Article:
At a technology stakeholders’ event hosted in June 2012 in Kitchener-Waterloo, the Alpha Exchange unveiled its whitepaper, sub-titled “Building Connections and Fixing the Funding Challenge to Kick-Start Canada’s Technology Sector.” This article is a summary of our key findings. Read the full whitepaper
Canada’s technology industry has underperformed since the Internet bubble burst 12 years ago, more so than elsewhere. A case in point: despite our reputation for being highly digitally connected, our Internet economy as a percentage of GDP is below the G20 average and is expected to fall behind Saudi Arabia and Mexico by 2016.
High-growth firms essential:
High-growth firms produce the lion’s share of increases in employment. Countries which take part in the broader technology economy will reap tremendous benefits, as Internet-related businesses are expected to grow faster than the overall global economy.
Canada’s technology start-up environment is holding us back:
Through a review of academic research and interviews with 22 players in the sector, we have scored Canada’s technology ecosystem on six functional characteristics. Despite our strong talent, history of public-sector investment and generally enabling regulatory environment, our shallow well of start-up management talent and mentors and our poor availability of funding net our technology ecosystem a C grade.
Funding for technology firms is broken:
Part of the decrease in growth is because of a decline in available capital for early stage companies, with total venture capital invested dropping from a high of $5.9 billion in 2000 to just $1.1 billion in 2010. There are a number of causes for this, including a flight to lower-risk investments, poor historical returns and a fundamental lack of trading liquidity in this sector in Canada, leading to an absence of interest in funding larger, later-stage firms.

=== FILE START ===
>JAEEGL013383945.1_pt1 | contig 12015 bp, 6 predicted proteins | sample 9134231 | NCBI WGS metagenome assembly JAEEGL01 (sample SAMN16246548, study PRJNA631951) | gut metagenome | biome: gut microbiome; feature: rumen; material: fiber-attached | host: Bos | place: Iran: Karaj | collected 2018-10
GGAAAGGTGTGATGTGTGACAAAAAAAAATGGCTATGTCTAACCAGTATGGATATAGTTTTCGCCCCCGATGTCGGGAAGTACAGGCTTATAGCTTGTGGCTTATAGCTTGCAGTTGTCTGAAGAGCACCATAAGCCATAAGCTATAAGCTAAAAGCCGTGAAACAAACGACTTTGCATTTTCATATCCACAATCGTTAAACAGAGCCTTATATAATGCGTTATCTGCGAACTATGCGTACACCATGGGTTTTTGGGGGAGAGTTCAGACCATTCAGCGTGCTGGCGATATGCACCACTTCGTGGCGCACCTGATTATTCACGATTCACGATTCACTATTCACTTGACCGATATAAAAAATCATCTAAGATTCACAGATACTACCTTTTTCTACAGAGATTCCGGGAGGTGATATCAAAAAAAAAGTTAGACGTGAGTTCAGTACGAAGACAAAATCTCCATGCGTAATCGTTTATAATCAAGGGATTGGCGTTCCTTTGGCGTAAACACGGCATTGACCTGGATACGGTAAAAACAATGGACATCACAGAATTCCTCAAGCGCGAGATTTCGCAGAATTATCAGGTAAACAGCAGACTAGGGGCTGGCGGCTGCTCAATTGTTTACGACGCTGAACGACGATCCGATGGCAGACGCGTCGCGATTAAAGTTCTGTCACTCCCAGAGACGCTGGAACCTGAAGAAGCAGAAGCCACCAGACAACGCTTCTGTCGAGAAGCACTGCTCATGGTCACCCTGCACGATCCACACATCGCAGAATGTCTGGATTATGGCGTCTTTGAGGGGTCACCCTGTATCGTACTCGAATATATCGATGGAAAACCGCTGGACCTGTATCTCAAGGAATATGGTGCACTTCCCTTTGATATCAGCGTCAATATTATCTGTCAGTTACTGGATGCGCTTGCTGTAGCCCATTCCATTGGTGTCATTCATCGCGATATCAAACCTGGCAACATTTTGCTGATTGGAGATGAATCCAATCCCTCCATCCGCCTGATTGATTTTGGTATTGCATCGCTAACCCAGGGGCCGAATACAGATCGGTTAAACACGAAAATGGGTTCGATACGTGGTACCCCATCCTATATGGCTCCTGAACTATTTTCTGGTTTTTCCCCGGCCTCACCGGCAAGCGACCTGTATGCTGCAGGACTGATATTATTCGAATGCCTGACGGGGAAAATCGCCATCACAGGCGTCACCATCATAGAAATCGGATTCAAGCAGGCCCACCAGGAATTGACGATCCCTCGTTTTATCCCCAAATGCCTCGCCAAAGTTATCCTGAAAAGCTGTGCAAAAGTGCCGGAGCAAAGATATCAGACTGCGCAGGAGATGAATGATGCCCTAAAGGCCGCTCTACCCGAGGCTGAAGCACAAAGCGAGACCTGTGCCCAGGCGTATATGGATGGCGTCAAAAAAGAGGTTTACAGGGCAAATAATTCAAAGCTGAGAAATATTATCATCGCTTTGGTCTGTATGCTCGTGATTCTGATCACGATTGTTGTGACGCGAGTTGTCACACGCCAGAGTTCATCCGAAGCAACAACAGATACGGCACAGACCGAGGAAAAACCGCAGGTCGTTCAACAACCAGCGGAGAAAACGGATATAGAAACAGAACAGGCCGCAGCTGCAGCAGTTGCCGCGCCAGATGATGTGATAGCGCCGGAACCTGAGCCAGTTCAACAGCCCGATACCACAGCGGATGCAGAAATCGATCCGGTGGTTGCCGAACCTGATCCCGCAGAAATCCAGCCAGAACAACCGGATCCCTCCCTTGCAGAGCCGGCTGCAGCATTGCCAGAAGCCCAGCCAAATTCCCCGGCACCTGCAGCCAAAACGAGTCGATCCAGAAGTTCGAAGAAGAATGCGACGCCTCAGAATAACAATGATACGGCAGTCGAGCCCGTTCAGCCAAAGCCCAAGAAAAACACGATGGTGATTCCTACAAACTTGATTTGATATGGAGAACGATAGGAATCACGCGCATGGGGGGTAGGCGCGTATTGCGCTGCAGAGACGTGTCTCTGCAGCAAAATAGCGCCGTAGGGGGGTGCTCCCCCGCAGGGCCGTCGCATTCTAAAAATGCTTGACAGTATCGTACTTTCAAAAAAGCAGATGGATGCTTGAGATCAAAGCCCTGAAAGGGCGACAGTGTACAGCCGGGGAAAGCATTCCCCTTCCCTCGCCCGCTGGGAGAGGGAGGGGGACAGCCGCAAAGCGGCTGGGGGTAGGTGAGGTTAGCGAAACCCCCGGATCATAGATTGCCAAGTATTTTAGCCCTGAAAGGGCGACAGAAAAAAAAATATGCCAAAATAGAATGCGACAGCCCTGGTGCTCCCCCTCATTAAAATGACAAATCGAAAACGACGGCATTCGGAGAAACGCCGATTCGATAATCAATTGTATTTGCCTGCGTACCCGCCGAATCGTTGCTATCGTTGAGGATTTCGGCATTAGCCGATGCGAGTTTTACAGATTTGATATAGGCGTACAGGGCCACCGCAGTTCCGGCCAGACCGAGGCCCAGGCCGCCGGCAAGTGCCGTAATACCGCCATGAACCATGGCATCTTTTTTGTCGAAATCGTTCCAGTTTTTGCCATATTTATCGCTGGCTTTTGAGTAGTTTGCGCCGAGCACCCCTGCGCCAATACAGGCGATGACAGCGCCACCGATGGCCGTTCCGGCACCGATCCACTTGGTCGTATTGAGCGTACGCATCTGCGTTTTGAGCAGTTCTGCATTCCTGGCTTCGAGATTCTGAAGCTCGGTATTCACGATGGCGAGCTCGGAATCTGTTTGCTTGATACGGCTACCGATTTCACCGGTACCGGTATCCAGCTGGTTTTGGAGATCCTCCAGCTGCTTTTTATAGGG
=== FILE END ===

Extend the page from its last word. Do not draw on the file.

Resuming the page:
Many potentially successful Canadian firms are starved for funding and this may lead to slow growth. Firms also sometimes sell out to a “strategic buyer” earlier than they otherwise might, potentially robbing Canada of a future large employer, or they go to IPO too early. New issuers are then saddled with administration, compliance costs and quarter-by-quarter “short-termism” associated with public regulation and reporting.
Kick-start tech sector
We have identified five ways Canada could kick-start our technology sector, with little to no public money.
- Connecting start-ups to talent and investors in both Canada and the U.S. ensures that new technology firms get advice from people who have “been-there-done-that” to help them optimize their businesses, sail though financing options, refine pitches to angel investors and venture capitalists, and find the right people to fund their opportunity.
- Crowd funding can tap into the potential of the small investor and increase the pool of available capital by potentially hundreds of millions of dollars, while posing a modest risk to investors with the right regulatory framework.
- A pre-IPO capital market helps increase liquidity and reduces the cost of capital to make the sector more attractive to funders, founders and management.
- An exchange focused on the technology sector with clear and strict listing requirements, an innovative market-making program and technology focused marketing activities allows for an increase in confidence in the sector, helps technology companies focus on firms’ operating cash flows and growth, and supports a successful public offering process, thereby reducing the P/E multiples discounts that Canadian listed technology firms currently face.
- An angel tax credit will grease the wheels of the new technology pipeline, by encouraging accredited investors to bet on promising start-ups and participate in the pre-IPO capital market.
Although each of these initiatives could be implemented independently, they form a reinforcing group of ideas that will allow Canada to reposition itself at the forefront of the global technology economy, critical to its overall economic growth.
Jos Schmitt is the Chief Executive Officer of Alpha Exchange
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